A couple in eastern China has been bankrupted by their teenage son after he spent almost all of their savings – more than US$37,000 – trying to curry favour with a live-stream host he claimed was his girlfriend, mainland media reports.
When the 19-year-old, surnamed Lee, started working odd jobs in Jinan, Shandong province, he started spending his earnings of just a few thousand yuan a month on gifts for hosts on the website Juxing Kuwo, Sina News reported on Wednesday.
The website is one of more than 150 social media sites in China where “hosts”, mostly women, live-stream themselves singing, dancing or even just eating a meal to earn “gifts” from viewers – 80 per cent of whom are male.
Popular hosts can make more than 100,000 yuan (US$14,300) a month from audience payments.
Lee soon found that he needed to spend more to get the hosts’ attention, and he started to dip into the family savings so that he could give them more expensive gifts.
“It felt great, going onto the website and having people call me ‘sir’ like I was super rich,” Lee told Thepaper.cn.
But 260,000 yuan of the money Lee spent was drawn from his parents’ savings – including loans from relatives – that they planned to use as a down payment on a new home, Sina News reported.
He became enamoured with one host in particular, and in August she asked him to pay more to boost her popularity on the site. Within five days, Lee had spent 210,000 yuan to maintain his “relationship” with the host, according to the report.
His spending spree was not discovered until October 19, when his father tried to move the money and found less than 1 yuan left in his account.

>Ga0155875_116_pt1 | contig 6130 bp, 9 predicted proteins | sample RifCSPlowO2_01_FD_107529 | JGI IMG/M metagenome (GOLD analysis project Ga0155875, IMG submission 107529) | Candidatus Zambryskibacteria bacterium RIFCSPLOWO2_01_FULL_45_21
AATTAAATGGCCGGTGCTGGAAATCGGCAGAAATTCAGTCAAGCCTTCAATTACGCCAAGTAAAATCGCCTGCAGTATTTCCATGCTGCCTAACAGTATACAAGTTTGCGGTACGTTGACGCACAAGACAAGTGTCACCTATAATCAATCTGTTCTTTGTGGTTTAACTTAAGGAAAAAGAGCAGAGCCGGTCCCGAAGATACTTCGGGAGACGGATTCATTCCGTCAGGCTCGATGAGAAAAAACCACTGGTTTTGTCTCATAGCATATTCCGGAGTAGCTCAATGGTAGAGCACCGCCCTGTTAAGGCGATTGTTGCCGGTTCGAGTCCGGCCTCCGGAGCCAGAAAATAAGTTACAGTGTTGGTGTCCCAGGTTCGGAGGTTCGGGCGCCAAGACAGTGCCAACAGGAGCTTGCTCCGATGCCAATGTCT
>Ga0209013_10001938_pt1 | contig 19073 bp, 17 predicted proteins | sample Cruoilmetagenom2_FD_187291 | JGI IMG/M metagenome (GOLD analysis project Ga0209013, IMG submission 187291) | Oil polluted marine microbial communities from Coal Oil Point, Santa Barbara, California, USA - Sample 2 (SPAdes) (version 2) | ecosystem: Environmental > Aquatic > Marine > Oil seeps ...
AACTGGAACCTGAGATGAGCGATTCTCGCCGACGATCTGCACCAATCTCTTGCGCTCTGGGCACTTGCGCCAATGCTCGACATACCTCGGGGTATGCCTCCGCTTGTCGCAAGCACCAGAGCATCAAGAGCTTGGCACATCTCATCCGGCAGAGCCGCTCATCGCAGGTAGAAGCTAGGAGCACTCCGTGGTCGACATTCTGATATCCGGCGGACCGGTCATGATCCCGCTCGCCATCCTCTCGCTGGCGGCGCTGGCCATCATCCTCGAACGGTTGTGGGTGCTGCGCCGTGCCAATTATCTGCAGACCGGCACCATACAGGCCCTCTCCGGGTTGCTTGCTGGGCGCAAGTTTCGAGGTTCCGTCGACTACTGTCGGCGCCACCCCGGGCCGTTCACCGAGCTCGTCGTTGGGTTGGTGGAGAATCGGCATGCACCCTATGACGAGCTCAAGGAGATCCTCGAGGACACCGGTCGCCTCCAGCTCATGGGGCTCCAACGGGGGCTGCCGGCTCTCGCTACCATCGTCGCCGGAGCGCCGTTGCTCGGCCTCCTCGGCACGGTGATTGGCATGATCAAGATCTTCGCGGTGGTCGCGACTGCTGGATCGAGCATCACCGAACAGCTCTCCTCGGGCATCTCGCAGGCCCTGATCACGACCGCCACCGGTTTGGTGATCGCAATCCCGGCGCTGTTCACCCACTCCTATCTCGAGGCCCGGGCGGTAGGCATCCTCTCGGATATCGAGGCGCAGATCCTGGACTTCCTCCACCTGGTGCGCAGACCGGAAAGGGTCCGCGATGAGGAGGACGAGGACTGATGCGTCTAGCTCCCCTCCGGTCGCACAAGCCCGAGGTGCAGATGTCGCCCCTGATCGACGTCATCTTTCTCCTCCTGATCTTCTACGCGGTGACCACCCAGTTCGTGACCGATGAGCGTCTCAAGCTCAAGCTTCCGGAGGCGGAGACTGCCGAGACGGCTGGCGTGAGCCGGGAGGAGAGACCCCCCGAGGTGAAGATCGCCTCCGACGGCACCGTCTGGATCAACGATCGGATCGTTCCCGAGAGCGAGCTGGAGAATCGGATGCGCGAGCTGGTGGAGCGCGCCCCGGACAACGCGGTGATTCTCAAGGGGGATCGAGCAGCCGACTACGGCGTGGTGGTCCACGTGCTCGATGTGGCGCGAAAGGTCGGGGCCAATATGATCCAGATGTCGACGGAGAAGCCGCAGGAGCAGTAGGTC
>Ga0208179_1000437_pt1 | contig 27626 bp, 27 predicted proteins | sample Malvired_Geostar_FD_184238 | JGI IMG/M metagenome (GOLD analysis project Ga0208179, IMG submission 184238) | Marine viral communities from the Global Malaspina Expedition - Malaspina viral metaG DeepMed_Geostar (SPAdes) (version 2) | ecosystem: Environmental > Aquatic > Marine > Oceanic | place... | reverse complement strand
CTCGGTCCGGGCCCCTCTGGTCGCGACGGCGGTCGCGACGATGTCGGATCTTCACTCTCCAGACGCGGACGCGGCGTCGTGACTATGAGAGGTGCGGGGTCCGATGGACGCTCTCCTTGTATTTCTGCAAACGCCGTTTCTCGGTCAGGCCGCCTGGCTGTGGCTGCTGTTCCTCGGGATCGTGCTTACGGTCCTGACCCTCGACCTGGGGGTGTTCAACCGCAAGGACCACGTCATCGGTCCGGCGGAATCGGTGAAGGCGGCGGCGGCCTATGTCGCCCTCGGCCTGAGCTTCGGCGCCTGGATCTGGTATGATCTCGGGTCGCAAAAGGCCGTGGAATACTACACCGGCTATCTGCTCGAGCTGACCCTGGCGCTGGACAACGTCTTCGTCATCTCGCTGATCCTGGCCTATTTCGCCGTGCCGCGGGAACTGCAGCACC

Lee has since been diagnosed with depression and was found to have a “low IQ” of 75. Despite multiple attempts to negotiate with Juxing Kuwo, the family has been unable to get the money back, according to Sina News.
Meanwhile, the “girlfriend” that Lee had been chatting to on social network WeChat denied she was a live-stream host, Thepaper.cn reported.
With 34 million more men than women in the country, single men have been turning to live streams to cope with loneliness. Management companies have capitalised on the willingness of some to spend, setting up studios where women live-stream in three shifts every day.
Two of the biggest live-stream platforms, YY and Momo, have a US$6 billion and US$9 billion market capitalisation, respectively.
Deloitte estimates that China’s live-streaming platforms, including e-sports, will generate US$8 billion in direct revenue this year. The number of people viewing live streams is expected to reach 456 million – more than half the number of internet users in China.
Earlier this year, China conducted checks on more than 5,000 live-streaming apps, shutting down 370 for illegal content such as pornography or “content that instigates crime”, China Daily reported. Some of the most popular websites such as Huajiao and Douyu were also investigated for pornographic content. Meanwhile, live-streaming app Meipai, owned by Hong Kong company Meitu, banned minors after a scandal involving primary schoolchildren broadcasting nudity online.
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